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The HfP chat thread – Wednesday 28th July

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We are running this daily chat thread on Head for Points during the coronavirus outbreak.

Historically, the daily ‘Bits’ articles were the de facto repository for random comments and questions.  With the news flow being lighter, we are running fewer ‘Bits’ articles.

The comments under this article are where you should post questions about travel and, indeed, anything else on your mind.  At this tricky time, and given that many of you are at home, we want the HfP community to have a place to chat.

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Comments (468)

  • Rupert One says:

    Can anyone point me in the direction of the LEGAL definition of “fully vaccinated?” In terms of the single dose J & J vaccine. This is for a US visitor coming to Heathrow after 2 Aug.

    • Sukes says:

      In NI fully vaccinated ‘means that you have had your final dose of an approved vaccine at least 14 days before the date you arrive’. I’ve not seen any written detail but I would assume this 14D period will also apply to US/EU vaccinated visitors.

      • JanM says:

        Note that in France, it’s 28 days for the J&J vaccine. In case they were doing travelling within Europe…

      • Rupert One says:

        Thanks everyone. Yes, there is my conundrum. I cannot find any legal definition of fully vaccinated. It becomes more complex as the rules for visitors from the US changed today hence the “14 day rule” tends to apply to NHS applied vaccines, not FDA approved jabs administered abroad. Unless I’m missing something!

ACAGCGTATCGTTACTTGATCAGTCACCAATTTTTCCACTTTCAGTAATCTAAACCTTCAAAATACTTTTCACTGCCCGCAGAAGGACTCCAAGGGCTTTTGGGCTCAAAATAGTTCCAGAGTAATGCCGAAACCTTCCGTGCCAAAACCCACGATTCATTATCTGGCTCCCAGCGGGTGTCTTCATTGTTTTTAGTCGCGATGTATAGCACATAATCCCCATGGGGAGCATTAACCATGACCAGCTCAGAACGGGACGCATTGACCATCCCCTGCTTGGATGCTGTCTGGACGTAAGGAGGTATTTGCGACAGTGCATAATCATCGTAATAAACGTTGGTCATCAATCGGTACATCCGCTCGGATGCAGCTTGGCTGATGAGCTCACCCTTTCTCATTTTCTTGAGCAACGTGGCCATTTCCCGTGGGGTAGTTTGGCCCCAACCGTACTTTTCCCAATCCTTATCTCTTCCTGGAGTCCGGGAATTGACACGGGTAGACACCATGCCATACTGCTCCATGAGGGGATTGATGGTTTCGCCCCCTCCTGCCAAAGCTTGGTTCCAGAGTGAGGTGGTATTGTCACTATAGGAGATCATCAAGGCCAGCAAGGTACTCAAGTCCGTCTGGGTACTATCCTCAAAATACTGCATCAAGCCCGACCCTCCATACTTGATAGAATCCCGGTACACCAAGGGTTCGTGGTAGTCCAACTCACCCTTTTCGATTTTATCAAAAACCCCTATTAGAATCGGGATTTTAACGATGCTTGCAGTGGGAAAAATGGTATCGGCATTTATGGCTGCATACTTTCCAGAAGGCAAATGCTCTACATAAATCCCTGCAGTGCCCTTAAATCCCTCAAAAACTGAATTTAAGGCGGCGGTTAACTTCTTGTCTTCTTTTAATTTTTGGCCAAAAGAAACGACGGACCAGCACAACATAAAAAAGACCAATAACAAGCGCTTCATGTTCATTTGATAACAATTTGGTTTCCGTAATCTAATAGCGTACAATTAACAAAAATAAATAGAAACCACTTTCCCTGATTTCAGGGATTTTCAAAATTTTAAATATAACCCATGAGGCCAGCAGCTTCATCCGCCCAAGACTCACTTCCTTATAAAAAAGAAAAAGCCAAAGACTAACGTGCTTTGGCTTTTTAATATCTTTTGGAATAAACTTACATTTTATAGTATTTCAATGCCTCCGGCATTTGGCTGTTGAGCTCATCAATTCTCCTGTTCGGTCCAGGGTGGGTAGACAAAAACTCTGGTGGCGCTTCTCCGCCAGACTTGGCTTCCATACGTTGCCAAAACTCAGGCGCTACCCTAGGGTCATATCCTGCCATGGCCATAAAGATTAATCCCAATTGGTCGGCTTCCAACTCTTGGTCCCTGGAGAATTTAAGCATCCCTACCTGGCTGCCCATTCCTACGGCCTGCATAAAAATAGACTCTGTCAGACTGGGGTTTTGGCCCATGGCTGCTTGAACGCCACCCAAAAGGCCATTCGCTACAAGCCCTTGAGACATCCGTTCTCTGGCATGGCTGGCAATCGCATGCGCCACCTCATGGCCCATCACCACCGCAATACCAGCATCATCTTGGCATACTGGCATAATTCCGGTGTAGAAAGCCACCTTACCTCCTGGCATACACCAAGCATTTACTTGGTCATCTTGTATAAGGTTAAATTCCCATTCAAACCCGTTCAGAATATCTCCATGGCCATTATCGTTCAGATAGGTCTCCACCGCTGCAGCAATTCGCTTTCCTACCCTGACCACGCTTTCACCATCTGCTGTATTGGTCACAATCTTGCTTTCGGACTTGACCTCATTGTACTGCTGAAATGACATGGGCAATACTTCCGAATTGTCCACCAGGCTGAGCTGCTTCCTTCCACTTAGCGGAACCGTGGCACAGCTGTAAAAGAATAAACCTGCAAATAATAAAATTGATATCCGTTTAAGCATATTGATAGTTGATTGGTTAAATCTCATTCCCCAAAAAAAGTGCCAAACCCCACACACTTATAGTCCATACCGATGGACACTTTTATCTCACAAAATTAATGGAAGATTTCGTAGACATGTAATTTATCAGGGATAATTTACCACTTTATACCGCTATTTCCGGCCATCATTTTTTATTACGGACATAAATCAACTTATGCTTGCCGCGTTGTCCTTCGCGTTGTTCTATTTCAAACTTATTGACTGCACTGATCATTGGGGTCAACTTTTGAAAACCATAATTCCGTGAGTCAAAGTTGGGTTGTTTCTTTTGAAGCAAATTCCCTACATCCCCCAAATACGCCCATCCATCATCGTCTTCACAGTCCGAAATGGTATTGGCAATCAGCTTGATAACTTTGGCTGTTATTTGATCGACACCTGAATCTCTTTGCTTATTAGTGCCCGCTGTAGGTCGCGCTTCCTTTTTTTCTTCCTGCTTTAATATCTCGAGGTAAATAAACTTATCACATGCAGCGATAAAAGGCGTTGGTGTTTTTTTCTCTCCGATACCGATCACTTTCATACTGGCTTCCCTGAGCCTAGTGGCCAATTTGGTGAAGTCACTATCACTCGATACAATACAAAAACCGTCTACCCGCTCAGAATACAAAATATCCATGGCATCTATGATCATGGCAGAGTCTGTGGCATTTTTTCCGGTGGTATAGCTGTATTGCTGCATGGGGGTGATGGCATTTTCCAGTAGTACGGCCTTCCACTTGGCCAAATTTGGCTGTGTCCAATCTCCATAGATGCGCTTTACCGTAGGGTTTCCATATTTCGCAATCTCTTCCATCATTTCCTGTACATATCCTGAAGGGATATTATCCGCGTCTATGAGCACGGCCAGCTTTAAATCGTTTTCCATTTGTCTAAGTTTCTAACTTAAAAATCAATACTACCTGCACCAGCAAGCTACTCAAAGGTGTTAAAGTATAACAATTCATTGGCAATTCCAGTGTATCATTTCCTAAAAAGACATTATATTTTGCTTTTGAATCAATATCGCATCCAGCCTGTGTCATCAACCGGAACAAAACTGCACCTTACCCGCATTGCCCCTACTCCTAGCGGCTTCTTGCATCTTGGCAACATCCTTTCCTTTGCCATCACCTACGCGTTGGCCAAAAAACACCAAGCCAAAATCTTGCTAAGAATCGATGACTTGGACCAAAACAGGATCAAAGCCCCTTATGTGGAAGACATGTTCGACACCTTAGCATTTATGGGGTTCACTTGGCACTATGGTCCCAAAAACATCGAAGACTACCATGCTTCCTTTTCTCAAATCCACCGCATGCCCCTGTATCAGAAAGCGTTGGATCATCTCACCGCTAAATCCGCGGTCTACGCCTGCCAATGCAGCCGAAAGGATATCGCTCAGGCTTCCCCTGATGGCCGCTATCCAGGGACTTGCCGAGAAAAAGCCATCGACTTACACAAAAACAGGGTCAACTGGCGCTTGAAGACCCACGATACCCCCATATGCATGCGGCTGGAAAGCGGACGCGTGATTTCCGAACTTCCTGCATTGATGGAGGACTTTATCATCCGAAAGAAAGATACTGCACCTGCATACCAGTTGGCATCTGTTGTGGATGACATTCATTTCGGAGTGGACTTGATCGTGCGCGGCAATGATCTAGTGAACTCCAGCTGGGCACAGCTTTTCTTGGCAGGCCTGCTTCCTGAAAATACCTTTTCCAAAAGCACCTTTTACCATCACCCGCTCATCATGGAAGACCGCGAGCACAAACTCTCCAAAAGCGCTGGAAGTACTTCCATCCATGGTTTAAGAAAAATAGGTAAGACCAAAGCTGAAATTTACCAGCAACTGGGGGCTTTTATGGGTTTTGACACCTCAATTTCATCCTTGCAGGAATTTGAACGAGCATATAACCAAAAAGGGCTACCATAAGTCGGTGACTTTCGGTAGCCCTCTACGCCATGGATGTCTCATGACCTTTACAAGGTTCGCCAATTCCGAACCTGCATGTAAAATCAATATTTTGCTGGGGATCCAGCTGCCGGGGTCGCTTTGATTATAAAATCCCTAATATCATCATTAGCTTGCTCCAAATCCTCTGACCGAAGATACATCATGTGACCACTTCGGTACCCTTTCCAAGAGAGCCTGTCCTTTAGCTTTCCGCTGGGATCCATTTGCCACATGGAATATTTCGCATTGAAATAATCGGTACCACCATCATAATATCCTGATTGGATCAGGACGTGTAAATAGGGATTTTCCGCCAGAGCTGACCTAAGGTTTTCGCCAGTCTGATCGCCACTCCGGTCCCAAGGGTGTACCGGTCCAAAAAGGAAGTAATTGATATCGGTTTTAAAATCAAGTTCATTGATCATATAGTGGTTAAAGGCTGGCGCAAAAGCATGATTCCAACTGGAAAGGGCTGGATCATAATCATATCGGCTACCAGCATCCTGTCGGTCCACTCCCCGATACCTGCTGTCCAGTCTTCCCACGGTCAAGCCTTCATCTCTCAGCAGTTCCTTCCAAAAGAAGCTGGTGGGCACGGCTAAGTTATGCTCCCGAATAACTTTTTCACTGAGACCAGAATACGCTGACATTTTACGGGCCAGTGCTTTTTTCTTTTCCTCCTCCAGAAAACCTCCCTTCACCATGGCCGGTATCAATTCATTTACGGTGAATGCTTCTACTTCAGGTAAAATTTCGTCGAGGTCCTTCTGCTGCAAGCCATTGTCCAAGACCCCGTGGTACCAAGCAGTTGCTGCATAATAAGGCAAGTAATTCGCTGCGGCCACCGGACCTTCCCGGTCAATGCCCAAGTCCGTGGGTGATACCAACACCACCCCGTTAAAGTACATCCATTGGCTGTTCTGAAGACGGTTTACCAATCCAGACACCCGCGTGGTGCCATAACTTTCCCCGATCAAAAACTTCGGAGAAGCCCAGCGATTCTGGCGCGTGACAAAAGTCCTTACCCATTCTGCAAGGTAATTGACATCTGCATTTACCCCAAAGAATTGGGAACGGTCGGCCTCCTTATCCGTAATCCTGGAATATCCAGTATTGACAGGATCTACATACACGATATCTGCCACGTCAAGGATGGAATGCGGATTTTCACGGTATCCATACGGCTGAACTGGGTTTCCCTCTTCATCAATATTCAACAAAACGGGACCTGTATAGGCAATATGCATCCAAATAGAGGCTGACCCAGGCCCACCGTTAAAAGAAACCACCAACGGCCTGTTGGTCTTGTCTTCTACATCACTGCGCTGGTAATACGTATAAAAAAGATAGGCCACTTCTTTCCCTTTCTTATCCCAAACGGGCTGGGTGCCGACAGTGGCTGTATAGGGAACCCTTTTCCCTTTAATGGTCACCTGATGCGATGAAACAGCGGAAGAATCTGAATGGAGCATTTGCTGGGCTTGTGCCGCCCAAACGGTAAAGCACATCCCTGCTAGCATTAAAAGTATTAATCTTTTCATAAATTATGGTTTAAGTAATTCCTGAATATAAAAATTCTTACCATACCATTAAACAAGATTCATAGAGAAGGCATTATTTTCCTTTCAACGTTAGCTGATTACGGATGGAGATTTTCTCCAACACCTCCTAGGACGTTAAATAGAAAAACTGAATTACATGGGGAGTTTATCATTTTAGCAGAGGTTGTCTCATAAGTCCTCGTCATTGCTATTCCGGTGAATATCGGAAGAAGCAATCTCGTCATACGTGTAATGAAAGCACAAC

• Lady London says:

        I have seen 4 weeks for Moderna, rather than as for Pfizer 2 weeks after 2nd dose, very recently as time delay to be considered fully vaccinated.

        It was in something about US/EU requirements (sorry I have forgotten the source)

        • Lady London says:

          *sorry for Janssen (johnson) was the 4 week requirement

        • Rupert One says:

          Thanks again everyone. So it appears that there is no legal definition of the time element of fully vaccinated for the thousands of overseas visitors likely to be arriving in less than a week at Heathrow. @ Harry T. It may be a spurious question but would it be opinion, recommendation or fact? Important as the consequences are serious when at the Border Agency booth.

      • Sukes says:

        If you want legal wording have a look at statutory instrument 865 which states ‘has completed a course of doses of an authorised vaccine with the final dose having been received before the start of the period beginning with the 14th day before the date of their arrival in England’ etc. The statutory instrument with regard to US/EU visitors has yet to be led but I assume will have the same legal wording. See https://www.legislation.gov.uk/uksi/2021/865/made

        • Rupert One says:

          But that is for NHS administered vaccines not foreign healthcare vaccinators.s 3 b.

    • Harry T says:

      There is no legal definition of fully vaccinated, so the question is essentially spurious. All that matters is whether the country you’re traveling to considers you to be fully vaccinated – that varies between countries and for different vaccines. You have to do your own research in the context of your unique travel plans.

    • Lyn says:

      The CDC guidelines for fully vaccinated in the US are two weeks after either